Hey everyone! It’s been a while since my last article, and the Pokémon circuit (along with the world) has been much different since then. Times are uncertain, and the #1 priority for everyone is to stay safe. It’s important to acknowledge current events, even in this medium. I hope you all are safe and finding ways to occupy yourself. Luckily for us, PTCGO and other video games are great ways to spend free time provided you have internet—which you must have, or you wouldn’t be reading this. Personally, I’ve reinvested time in League of Legends.
Online tournaments are a new emergence, and I’m grateful that Limitless and others are organizing them. Continued interest during this offseason will keep players engaged and anticipating the return of regular tournaments. It’s a difficult transition for all, with many technical issues along the way, but I’m glad that there’s headway being made.
One tournament you might’ve heard of is the Faded Town Invitational—which I’m playing in! It’s a stacked lineup of players and I encourage you to follow it once it goes live.
Now, with all that out of the way, I’d like to introduce you to the topics at hand: the offseason, becoming a better player, and the world between the two. It’s slippery, and frankly reminds me of a fad diet. “Follow these seven steps and you’ll be winning Regionals in no time!” That, of course, isn’t true. Improvement is more nuanced, and impossible to write in a single article. It’s easy to tell, but difficult to teach.
The coach’s methodology from my short-lived tennis career in high school was as follows: improve in the offseason; compete in the spring. I admit that my school’s program was better than most, but it was fact that everyone played during the offseason, indoors. Tennis season is only 10 weeks, so the major improvements a player made were in the other 42.
This is somewhat comparable to Pokémon due to the nature of its circuit. I’d argue that Pokémon hasn’t had an offseason since the pre-Internationals structure. Here’s the tournament progression when I started in 2009, and what it is today. BRs = Battle Roads, LCs = League Challenges.
- BRs → Cities → States → Regionals → BRs → Nationals → Worlds
- LCs, League Cups, Regionals, and Internationals → Worlds
As you can see, the former structure had a linear progression of relevance. The prizes (and points once we converted to CP in 2012) ramped up as the year progressed. The second wave of Battle Roads disobeys this trend, but that’s merely because those tournaments were practice for Nationals.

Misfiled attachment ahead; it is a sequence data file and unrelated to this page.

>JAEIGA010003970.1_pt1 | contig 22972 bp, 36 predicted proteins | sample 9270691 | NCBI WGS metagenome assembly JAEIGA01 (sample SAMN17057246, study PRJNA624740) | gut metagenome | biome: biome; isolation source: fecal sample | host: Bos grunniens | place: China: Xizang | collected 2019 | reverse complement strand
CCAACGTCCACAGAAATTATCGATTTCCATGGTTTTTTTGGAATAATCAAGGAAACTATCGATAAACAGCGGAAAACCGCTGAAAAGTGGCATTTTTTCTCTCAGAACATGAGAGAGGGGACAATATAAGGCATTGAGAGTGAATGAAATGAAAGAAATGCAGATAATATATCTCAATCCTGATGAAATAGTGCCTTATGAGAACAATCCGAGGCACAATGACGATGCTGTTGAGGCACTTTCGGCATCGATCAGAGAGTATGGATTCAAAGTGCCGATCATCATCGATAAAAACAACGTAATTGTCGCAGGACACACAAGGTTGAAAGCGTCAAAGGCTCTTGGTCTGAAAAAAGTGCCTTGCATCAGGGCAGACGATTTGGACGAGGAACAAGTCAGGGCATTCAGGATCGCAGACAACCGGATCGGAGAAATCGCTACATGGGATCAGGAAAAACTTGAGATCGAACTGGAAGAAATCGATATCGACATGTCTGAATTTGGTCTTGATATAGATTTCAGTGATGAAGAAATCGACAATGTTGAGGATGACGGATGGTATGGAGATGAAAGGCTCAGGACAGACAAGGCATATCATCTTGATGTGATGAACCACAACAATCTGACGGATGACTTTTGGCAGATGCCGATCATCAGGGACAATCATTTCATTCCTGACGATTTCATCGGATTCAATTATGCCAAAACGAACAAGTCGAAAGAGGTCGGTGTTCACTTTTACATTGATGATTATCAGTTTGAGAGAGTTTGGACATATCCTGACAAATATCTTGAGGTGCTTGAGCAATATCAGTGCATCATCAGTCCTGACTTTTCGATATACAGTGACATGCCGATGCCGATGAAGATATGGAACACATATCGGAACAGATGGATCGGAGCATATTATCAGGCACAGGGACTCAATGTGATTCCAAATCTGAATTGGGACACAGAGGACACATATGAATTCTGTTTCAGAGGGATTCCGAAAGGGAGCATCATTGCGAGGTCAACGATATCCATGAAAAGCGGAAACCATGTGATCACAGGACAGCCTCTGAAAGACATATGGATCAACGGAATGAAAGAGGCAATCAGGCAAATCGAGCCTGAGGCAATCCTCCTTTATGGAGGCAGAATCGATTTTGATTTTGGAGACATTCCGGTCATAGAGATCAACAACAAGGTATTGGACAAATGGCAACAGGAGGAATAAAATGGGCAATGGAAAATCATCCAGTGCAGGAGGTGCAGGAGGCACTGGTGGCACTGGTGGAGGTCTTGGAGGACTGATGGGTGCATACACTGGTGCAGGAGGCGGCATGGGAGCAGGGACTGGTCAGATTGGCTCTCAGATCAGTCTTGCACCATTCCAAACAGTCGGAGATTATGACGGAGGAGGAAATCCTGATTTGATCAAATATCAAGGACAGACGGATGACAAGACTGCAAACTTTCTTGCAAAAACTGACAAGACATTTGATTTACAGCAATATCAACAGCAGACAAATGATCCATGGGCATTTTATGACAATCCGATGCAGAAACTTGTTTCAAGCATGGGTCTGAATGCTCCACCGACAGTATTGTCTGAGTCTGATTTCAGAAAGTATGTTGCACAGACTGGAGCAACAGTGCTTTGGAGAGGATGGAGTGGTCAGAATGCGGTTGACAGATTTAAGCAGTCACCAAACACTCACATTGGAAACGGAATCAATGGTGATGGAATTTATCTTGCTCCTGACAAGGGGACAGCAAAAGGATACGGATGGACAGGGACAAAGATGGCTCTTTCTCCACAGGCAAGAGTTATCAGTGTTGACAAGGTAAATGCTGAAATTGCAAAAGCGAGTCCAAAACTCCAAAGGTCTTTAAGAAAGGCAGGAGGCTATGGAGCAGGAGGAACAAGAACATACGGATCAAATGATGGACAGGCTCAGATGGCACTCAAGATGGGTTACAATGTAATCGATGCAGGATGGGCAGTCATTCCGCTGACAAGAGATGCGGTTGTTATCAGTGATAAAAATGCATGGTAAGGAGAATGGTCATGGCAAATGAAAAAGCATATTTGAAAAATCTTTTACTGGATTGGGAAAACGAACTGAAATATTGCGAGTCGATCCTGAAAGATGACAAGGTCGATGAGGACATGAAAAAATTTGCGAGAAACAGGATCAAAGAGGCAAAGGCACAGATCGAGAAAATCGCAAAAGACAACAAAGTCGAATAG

I consider Battle Roads to be the offseason of the first structure. They award points, but they’re League Challenges. The Day 2 invite structure hadn’t been imposed yet—you didn’t need to grind them. Comparing this to the modern structure, there is now no offseason. It’s a continuous stretch of tournaments from start to finish. There is no breathing room.
The lack of an offseason is what contributes to player burnout. This phenomenon doesn’t occur for the casual player as much, because the casual player has breaks between the tournaments they attend. For Day 2 invite-chasers, there is no break.
Philosophically speaking, an offseason is necessary for the longevity of a player-base. It’s no secret that half of the people chasing the Day 2 invite hate it as much as they love it, and that’s on the price tag when you sign up for the chase. It’s exactly that: a chase, a grind.
You might be wondering, why do people still chase? Well, why do you go to work? It makes money. And there’s fun along the way, too.
Perhaps the side point I was trying to get at is that offseasons are important. They provide a time to take a step back, recollect, and return stronger than before. Now, let’s move off of my opinion, and onto that of my coaches from high school.
The first step is to label where you want to improve. Quantifiable goals are best, but it’s difficult to quantify without rattling off hoped tournament placings. If possible, narrow down the area of your game that you want to improve. Do you want to learn one deck really well? Learn more decks? Sequencing? Playing faster? There are a million questions to ask.
From there, you should formulate a plan of improvement. What strategy will you employ to actually achieve your goal? Watch VODs? Play many games on PTCGO? Hire a coach? Once again, the possibilities go on.
There’s reason to practice in a competitive setting, and also to make modifications to that setting in order to foster learning. We all know how to play a traditional game of Pokémon, but adding conditions or additional measures can improve what you get out of it. My tennis drills were never just a rally; they were rallies with added conditions that promoted specific, advantageous behavior.
Then, the third and final step is to commit to your strategy and see it through. If you give up halfway through, then you won’t see results for two reasons. The first is the obvious one: you stopped training. You won’t be able to run faster if you aren’t running. The second reason is mental. If you’ve given up, then improving isn’t important to you, and results won’t come until you’ve broken that mindset.